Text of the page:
As an alternative to installing the GlusterFS Community Version, you can also buy the commercial Gluster Storage product by Linux distributor Red Hat. It comes with typical enterprise features (e.g., you can access the Linux distributor's support services).

Installing GlusterFS

To avoid making the example unnecessarily complex, my setup consists of two systems. Each provides one brick that will be replicated between the two systems. On both systems, the glusterfs service is started by systemd (Listing 1).

Listing 1

GlusterFS Service

# systemctl start glusterd.service
# systemctl status glusterd.service
  glusterd.service - GlusterFS, a clustered file-system server
    Loaded: loaded (/usr/lib/systemd/system/glusterd.service; disabled; vendor preset: disabled)
    Active: active (running) since Thu 2015-08-27 21:26:45 CEST; 2min 53s ago
  Process: 1424 ExecStart=/usr/sbin/glusterd -p /var/run/ (code=exited, status=0/SUCCESS)
  Main PID: 1425 (glusterd)
    CGroup: /system.slice/glusterd.service ??1425 /usr/sbin/glusterd -p /var/run/
Aug 27 21:26:45 systemd[1]: Starting GlusterFS, a clustered file-system server...
Aug 27 21:26:45 systemd[1]: Started GlusterFS, a clustered file-system server.

On both computers, a dedicated block device was mounted under /storage/. The bricks from which the GlusterFS volumes will be generated later are set up on this device. In this example, only one brick per system is used. However, this is only possible if you previously added all the storage systems to the trusted storage pool mentioned earlier. It makes no difference which storage system you log onto to create the trusted storage pool. In this example, the first system (gluster1) is used for this purpose:

# gluster peer probe gluster2
Probe successful

The local system automatically belongs to the trusted storage pool and does not need to be added. The output from gluster peer status should now list the other system as a peer on both systems. The following command generates a replicated volume between two storage systems. The volume needs to be enabled after this:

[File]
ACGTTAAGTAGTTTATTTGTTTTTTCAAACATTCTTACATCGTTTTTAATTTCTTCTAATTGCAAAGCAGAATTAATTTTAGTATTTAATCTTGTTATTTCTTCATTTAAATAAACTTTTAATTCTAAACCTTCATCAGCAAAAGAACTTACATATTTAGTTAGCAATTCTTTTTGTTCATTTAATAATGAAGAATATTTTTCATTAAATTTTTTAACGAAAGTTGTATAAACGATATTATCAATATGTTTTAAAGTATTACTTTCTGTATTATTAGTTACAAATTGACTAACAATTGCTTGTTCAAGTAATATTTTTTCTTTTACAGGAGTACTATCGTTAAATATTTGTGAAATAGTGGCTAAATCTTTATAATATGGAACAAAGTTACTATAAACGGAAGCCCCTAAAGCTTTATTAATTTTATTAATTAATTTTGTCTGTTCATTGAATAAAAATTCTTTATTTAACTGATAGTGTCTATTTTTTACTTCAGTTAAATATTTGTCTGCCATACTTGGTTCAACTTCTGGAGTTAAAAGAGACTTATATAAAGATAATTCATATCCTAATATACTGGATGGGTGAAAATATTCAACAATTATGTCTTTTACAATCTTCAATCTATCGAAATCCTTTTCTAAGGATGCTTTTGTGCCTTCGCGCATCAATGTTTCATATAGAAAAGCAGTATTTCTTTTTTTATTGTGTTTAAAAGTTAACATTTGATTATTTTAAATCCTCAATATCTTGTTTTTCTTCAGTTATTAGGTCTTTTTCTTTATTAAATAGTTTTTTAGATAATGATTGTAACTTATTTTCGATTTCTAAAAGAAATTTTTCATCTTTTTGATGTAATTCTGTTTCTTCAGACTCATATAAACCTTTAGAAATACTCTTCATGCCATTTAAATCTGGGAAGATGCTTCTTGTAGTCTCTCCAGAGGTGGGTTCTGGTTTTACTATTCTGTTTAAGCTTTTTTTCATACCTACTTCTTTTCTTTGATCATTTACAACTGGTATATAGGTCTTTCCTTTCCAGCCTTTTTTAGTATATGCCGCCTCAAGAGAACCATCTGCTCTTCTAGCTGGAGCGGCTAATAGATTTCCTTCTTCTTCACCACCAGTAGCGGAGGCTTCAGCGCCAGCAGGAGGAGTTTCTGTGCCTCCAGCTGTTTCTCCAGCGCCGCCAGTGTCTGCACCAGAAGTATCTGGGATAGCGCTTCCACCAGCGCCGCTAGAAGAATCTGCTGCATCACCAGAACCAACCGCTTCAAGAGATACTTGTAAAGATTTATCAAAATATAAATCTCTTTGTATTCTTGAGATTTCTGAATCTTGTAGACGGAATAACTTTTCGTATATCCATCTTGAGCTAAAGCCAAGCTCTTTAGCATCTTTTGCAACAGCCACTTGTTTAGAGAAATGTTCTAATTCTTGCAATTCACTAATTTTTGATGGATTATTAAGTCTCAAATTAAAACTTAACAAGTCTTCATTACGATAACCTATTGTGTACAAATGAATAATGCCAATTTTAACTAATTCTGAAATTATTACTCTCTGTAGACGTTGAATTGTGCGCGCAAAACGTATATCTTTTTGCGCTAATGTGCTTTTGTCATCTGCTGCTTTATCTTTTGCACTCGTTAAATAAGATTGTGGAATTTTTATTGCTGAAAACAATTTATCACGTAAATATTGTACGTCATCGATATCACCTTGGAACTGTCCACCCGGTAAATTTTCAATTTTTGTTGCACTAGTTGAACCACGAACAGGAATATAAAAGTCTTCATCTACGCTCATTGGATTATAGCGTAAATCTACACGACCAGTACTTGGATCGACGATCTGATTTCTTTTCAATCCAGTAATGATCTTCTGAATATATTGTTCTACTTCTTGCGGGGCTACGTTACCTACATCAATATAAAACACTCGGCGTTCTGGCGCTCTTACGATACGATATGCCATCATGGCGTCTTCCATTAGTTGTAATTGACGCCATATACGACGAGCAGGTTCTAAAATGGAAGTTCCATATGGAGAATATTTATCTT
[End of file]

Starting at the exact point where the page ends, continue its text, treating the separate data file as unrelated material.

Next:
# gluster volume create gv0 replica gluster1:/storage/brick1/gv0/ gluster2:/storage/brick1/gv0/
volume create: gv0: success: please start the volume to access data
# gluster volume start gv0
volume start: gv0: success

Because the transport mode is set to TCP/IP by default, you do not need to specify it. If you prefer InfiniBand rather than TCP/IP, specify rdma transport as a further argument when you create a volume. A volume produced in this way can give you additional features. For example, you might allow access only from a specific network:

# gluster volume set gv0 auth.allow 192.168.122.*
volume set: success

An overview of all the available Gluster options can be found online [2]. After setting up the volume, you can enter the volume info command for details (Listing 2).

Listing 2

Getting Volume Details

# gluster volume info gv0
Volume Name: gv0
Type: Replicate
Volume ID: 4f8d25a9-bbee-4e8c-a922-15a7f5a7673d
Status: Started
Number of Bricks: 1 x 2 = 2
Transport-type: tcp
Brick1: gluster1:/storage/brick1/gv0
Brick2: gluster2:/storage/brick1/gv0
Options Reconfigured:
auth.allow: 192.168.122.*

Fastest Client Access with FUSE

Various methods are available for finally accessing a volume produced in this way. Native access via FUSE provides the best performance, or you could create an NFS or SMB share for the volume for access over the network. However, I recommend that you use the native client, not only for better performance, but also because it ensures transparent access to the individual bricks, regardless of the storage server used to mount the volume. The use of NFS or SMB is interesting if you want to set up the GlusterFS volume to configure a highly available data server by means of NFS-Ganesha [3] or CTDB [4]. The native client is used if you run the mount command as follows:

mount -t glusterfs gluster1:/gv0 /mnt/glusterfs/

To provide permanent access to the volume, add a corresponding line to your etc/fstab file. At this point, it is important to note that it does not matter which storage system you use for access because it is merely used to read the metadata, which states exactly how the volume is composed. This is where you find all the systems that provide the bricks for the volume.